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The Grower Plebiscite on One-Desk Selling

Since the conflict among the apple growers was so heated, the provincial government decided to follow the Hudson Report recommendation to hold a grower plebiscite on the issue of compulsory one-desk selling. Some of the renegade growers suggested that a vote for one-desk selling was a vote against road-side fruit stands. That was simply not the case. Adding this to many of the dissidents' other statements, meant that the plebiscite was being conducted amid a mass of contradictory opinions as to whether mandatory central selling should be kept.

British Columbia was the only province in Canada with compulsory one-desk selling. It had developed for two main reasons. Firstly, as noted in the Hudson Report, it is the distance from markets which made one-desk selling essential to the successful operation of a commercial fruit industry in B.C. Through the pooling system, all growers absorbed the costs of transportation to destinations further away, and the expenses of controlled atmosphere and traditional cold storage necessary for fruit sales over an extended period. They also received the benefits of selling to nearby areas. Without one-desk selling, all of the crop would not be sold, and growers would undercut each other in order to gain access to local markets, such as Vancouver, Calgary, and Edmonton.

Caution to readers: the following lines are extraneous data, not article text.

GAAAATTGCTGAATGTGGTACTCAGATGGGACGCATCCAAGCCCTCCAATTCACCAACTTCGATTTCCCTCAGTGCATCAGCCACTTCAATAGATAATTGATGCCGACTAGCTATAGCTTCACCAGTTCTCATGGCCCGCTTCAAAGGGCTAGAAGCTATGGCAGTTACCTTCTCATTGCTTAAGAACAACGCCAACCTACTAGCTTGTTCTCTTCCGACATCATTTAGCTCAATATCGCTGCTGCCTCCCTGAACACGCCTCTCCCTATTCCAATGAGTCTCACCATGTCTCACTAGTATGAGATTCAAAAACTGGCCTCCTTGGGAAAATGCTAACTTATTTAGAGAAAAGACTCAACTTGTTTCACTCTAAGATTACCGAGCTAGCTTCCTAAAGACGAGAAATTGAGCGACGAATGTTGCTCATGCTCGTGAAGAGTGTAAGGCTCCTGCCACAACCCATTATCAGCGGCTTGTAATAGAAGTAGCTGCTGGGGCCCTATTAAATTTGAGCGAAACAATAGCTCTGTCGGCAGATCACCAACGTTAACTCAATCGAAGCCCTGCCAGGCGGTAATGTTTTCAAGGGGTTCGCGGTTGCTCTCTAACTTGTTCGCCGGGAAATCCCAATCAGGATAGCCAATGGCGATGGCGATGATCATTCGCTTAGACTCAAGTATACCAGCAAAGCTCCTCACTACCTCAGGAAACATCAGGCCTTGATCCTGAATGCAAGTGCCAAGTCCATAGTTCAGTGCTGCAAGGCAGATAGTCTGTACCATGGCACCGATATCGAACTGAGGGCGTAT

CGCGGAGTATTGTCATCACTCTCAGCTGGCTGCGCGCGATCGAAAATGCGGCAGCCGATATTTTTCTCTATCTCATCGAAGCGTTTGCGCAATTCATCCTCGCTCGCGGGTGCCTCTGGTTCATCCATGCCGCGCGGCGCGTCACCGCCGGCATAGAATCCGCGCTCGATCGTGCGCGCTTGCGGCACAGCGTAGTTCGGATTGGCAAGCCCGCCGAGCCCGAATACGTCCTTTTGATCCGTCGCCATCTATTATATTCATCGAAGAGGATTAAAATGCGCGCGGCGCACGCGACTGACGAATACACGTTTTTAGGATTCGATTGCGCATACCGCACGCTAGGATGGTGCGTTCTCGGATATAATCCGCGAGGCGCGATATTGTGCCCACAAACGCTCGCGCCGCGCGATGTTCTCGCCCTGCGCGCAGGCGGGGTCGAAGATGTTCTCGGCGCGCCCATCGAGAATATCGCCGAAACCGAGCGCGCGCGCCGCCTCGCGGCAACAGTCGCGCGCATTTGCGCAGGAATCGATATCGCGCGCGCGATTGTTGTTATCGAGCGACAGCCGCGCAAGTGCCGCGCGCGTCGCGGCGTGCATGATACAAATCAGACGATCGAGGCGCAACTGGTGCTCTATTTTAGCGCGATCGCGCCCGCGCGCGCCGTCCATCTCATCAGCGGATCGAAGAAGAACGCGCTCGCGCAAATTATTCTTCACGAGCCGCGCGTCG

The second compelling reason to keep onedesk selling was that food distribution in British Columbia is highly organized with only a few major wholesalers controlling most of it. The result is a very competitive situation for tree fruit growers. Growers in B.C. needed to have onedesk selling for the marketing power it gave them in selling their perishable commodity.

The advantages of one-desk selling were obvious to most growers. Thus, when the government-sponsored plebiscite was conducted in early December sixty-two per cent of growers voted in favour of retaining mandatory one-desk selling; thirty-eight per cent voted against it. It was a victory but not as decisive a one as had been hoped. These results, coupled with the lack of enforcement capabilities by the B.C. Tree Fruit Board, led to the end of an era. In 1974, the B.C.F.G.A. Executive decided upon a startling reversal of policy and practice: the end of compulsory one-desk selling for tree fruit sales made within the province of British Columbia.

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